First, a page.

I’ve tracked the development of Virtual Desks on Chrome OS since they were first mentioned back in November of 2018 by Kan Liu, Senior Product Manager for Chrome OS. It took a bit of time for the new feature to begin development, but by February of 2019 we began seeing piece after piece being added to the Virtual Desk feature for Chrome OS and, as of Chrome OS 77 Beta, the entire feature set is available right out of the box and it has completely changed my workflow on a Chromebook.
We’ve spilled much digital ink about Virtual Desks and what they are, but I’ll put it in a nutshell. The idea is pretty simple: create virtualized secondary monitors that live just out of view of your primary screen that can be brought into view with a simply gesture or keyboard shortcut. With Virtual Desks, you carry 4 displays with you at all time in a virtual sense, and the productivity benefits are both substantial and beneficial once you learn to leverage them.
For this video, we wanted to walk through all the shortcuts and functions of Virtual Desks and also give you all a bit of insight on my personal Virtual Desks setup that has been very productive for me on a daily basis thus far. So, for starters, you’ll need to know how to get Virtual Desks up and running and start leveraging them. For that, you’ll need Chrome OS 77 because the version of Virtual Desks in Chrome OS 76 is only half-baked. For now that means traveling to the Beta channel, but 77 will be along for the Stable Channel in just a few weeks.
Once there, you’ll need to enable the Virtual Desks flag here: chrome://flags/#enable-virtual-desks. Restart Chrome and now you’ll be able to access all the new Virtual Desks goodies. To get started, hit the overview key or 3-finger up/down on the trackpad to enter overview mode. Click the + New Desk button in the top right corner and you can now drag your overview windows to any desk you choose. You can also click on any desk to bring that desk into view. While this works to get around, there are gestures and keyboard keys to make all this quicker.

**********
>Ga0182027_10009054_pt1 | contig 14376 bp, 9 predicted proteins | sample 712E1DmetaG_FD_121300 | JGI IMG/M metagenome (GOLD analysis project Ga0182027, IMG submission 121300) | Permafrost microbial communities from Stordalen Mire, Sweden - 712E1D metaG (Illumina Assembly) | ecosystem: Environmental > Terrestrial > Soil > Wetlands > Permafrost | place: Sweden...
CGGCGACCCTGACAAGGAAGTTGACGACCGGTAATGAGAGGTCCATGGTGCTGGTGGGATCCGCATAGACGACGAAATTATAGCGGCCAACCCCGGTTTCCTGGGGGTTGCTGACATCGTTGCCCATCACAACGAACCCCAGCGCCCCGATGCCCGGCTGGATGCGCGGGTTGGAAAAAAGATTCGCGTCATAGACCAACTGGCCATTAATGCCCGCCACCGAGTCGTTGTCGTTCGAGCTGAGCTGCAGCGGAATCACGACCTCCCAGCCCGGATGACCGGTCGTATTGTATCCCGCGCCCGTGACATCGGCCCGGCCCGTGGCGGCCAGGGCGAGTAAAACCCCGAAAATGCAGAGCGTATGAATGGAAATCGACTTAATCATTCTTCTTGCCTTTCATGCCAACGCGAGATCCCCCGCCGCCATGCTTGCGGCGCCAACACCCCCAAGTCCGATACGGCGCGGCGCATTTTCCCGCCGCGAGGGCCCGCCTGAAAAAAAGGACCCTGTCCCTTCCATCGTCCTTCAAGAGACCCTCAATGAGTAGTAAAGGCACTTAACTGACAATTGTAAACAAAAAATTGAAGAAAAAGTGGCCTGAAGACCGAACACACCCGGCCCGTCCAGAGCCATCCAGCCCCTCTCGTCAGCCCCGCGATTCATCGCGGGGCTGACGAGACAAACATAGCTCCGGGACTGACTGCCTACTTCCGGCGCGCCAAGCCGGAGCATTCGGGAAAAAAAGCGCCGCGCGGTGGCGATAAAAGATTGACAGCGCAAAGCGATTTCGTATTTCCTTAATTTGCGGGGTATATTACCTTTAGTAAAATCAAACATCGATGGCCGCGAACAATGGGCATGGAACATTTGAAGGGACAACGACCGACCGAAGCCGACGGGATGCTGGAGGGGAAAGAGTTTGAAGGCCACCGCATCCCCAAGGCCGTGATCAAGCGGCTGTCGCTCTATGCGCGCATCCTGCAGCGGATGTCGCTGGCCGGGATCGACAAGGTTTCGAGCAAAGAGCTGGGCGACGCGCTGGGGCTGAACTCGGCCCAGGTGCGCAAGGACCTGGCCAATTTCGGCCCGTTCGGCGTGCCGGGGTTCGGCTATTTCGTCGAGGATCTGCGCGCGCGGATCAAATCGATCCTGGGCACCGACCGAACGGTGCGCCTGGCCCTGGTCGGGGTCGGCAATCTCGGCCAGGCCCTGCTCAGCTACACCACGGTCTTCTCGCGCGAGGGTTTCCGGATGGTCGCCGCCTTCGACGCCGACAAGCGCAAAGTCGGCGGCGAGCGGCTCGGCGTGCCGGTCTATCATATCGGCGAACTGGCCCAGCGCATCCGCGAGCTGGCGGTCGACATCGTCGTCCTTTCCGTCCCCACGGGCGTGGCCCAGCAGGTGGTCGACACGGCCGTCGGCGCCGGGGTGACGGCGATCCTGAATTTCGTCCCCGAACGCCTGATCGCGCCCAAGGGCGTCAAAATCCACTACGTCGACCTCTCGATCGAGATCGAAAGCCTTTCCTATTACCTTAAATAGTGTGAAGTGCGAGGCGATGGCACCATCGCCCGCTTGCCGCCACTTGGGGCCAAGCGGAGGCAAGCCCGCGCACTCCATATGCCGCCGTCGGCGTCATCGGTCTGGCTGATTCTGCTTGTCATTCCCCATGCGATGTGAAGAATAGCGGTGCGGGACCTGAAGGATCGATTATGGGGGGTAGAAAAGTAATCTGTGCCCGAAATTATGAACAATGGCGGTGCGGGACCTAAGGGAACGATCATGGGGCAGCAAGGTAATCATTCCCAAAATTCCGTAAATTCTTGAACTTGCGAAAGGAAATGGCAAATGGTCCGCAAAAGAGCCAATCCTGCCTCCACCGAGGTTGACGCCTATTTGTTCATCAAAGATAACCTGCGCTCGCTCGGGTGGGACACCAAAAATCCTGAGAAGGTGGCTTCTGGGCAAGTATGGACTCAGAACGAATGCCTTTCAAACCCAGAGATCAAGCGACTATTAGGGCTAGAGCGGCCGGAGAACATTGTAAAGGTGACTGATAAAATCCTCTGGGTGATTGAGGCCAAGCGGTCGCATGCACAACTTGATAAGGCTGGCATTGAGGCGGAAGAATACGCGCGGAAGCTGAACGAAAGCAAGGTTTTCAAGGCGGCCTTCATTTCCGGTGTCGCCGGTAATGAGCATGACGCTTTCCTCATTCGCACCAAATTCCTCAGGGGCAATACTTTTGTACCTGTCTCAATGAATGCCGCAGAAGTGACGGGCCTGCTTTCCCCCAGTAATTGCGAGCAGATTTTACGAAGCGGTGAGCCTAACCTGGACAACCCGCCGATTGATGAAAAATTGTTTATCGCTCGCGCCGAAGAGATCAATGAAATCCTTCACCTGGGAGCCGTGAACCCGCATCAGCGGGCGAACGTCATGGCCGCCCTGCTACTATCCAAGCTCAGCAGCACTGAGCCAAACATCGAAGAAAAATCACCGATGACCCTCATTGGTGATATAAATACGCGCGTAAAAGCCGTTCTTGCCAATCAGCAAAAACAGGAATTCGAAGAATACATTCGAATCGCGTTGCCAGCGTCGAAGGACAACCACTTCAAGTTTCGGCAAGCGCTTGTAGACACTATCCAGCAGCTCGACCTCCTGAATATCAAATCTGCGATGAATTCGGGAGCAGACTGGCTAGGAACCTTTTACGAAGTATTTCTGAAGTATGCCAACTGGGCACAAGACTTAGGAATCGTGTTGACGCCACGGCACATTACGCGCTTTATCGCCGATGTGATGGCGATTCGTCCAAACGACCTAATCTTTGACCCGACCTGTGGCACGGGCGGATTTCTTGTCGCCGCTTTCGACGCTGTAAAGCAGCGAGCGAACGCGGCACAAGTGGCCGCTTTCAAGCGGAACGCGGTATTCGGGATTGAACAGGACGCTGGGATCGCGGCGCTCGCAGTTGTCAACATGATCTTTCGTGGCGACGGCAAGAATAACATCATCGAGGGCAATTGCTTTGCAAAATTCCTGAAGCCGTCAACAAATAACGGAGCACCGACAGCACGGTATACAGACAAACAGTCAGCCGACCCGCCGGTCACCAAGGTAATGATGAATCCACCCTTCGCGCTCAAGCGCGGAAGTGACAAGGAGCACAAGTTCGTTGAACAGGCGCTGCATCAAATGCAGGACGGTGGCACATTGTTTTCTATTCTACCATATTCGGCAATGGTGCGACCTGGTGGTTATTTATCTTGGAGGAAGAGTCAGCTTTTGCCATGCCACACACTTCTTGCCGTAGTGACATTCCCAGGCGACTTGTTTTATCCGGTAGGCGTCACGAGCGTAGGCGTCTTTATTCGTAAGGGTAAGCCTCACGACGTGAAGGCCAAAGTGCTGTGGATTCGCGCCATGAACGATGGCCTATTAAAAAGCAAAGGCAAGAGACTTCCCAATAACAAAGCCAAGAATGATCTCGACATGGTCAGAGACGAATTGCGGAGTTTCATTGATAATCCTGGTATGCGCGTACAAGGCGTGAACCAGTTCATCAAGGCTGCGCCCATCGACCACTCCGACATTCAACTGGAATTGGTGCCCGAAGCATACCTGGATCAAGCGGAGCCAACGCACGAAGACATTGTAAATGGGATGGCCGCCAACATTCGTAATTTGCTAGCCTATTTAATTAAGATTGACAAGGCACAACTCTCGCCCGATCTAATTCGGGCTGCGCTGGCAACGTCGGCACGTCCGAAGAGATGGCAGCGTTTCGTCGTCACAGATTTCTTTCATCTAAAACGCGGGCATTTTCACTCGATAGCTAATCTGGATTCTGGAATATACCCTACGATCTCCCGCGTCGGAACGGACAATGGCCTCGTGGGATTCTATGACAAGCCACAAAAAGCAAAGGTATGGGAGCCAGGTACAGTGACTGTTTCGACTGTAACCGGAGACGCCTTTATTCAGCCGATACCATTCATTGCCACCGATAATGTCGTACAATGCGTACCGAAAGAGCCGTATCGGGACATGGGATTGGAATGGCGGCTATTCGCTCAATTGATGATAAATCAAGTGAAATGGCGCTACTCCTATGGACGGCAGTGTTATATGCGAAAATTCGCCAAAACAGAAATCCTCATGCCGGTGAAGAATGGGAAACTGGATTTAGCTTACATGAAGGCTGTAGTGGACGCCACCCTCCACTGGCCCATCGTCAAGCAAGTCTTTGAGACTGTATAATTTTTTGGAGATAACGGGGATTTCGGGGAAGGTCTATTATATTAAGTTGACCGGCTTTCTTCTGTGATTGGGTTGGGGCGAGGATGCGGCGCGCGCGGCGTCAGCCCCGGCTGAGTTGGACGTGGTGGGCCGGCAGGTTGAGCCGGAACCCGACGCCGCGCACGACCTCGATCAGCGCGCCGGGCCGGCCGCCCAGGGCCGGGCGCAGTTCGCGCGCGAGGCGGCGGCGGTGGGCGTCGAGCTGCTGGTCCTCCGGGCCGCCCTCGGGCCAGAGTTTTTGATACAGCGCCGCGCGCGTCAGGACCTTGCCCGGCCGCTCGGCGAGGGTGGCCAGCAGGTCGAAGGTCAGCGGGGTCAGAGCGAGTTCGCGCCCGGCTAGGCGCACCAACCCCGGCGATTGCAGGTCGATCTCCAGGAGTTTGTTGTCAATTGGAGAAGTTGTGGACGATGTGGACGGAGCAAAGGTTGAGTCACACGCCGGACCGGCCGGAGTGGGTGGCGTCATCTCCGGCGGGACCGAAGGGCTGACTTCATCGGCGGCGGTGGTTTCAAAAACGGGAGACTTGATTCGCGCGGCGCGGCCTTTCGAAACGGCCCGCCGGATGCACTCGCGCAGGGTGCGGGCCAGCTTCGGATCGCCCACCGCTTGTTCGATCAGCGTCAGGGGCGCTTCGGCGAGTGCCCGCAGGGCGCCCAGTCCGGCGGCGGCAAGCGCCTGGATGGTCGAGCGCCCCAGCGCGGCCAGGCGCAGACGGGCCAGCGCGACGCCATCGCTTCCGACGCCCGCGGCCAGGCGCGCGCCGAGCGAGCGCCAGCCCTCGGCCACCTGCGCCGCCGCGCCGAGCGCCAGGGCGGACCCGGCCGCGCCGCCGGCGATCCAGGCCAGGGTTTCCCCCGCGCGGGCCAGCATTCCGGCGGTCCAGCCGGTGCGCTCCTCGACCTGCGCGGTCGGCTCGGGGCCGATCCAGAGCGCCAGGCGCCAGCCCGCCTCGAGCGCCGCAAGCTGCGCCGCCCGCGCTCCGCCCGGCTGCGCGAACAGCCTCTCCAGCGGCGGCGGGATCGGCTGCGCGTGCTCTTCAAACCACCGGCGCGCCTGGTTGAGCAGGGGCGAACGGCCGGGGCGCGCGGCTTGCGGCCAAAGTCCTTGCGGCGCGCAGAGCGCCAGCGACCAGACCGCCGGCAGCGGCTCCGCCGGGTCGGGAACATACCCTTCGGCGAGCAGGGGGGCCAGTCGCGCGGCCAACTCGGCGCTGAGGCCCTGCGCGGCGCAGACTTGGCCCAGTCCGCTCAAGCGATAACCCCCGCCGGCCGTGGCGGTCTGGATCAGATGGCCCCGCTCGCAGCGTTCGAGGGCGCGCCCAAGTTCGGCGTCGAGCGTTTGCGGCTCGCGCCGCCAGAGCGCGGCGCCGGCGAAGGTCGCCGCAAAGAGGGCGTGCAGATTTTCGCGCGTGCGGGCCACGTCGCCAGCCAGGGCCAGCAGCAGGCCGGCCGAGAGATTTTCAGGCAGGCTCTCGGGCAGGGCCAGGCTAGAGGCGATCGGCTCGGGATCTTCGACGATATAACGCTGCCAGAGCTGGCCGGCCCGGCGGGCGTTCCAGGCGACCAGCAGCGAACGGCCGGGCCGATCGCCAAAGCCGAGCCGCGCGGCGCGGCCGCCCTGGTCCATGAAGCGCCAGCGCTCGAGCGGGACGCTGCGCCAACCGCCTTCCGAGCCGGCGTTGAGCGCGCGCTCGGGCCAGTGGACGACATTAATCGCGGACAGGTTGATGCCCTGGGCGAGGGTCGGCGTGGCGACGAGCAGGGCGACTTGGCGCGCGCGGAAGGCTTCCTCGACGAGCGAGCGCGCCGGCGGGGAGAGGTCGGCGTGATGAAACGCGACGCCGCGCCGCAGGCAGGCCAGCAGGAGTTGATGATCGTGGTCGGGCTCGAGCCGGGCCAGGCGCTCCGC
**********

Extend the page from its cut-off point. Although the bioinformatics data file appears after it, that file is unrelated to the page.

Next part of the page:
- 4-finger swipe left/right to move between desks
- SEARCH + [ or ] to move between desks
- SEARCH + SHIFT + = to add a desk
- SEARCH + SHIFT + – to remove a desk
- SEARCH + SHIFT + [ or ] to move a window to the next desk
Finally, you can simply click an open window’s icon in your shelf to be instantly transported to that desk. All in all, you have tons of ways to move around these virtual spaces, so work with a combo of them and find out which work best for your setup.
My current workflow has my main browser and tabs in the first desktop with my email/IDE in the second, creative tools in the third (stuff like Gravit, Photos, etc.) and my messaging and music things in the fourth. Giving some designation to each desk helps me consciously keep things in a bit of order and I know exactly where to look for the next app I need. This isn’t the only way to do it or the only setup that is possible, but it is the way I’ve been working for the past week or so.
It is also worth noting that if you have an extended, physical display, you basically get all this times 2. With an extended display, each virtual desk now has two physical screens, so you effectively double your work space. For me, I didn’t take much advantage of this since my goal with Virtual Desks is to minimize my travel gear as much as possible. For the foreseeable future, my plan is to continue using a Chromebook and a Chromebook only for my daily tasks.
So far, it has worked wonderfully. After a day or so of simply retraining myself to make a swipe instead of turning my head to a second screen, I now instinctively remember to swipe over to my other Virtual Desks instead and it has allowed me to travel lighter and be fully productive wherever I choose to set up and work. While I would advise a 14-15-inch device for this sort of workflow, Virtual Desks will undoubtedly change the way you work on any size screen. If you haven’t given it a shot yet, I highly recommend it.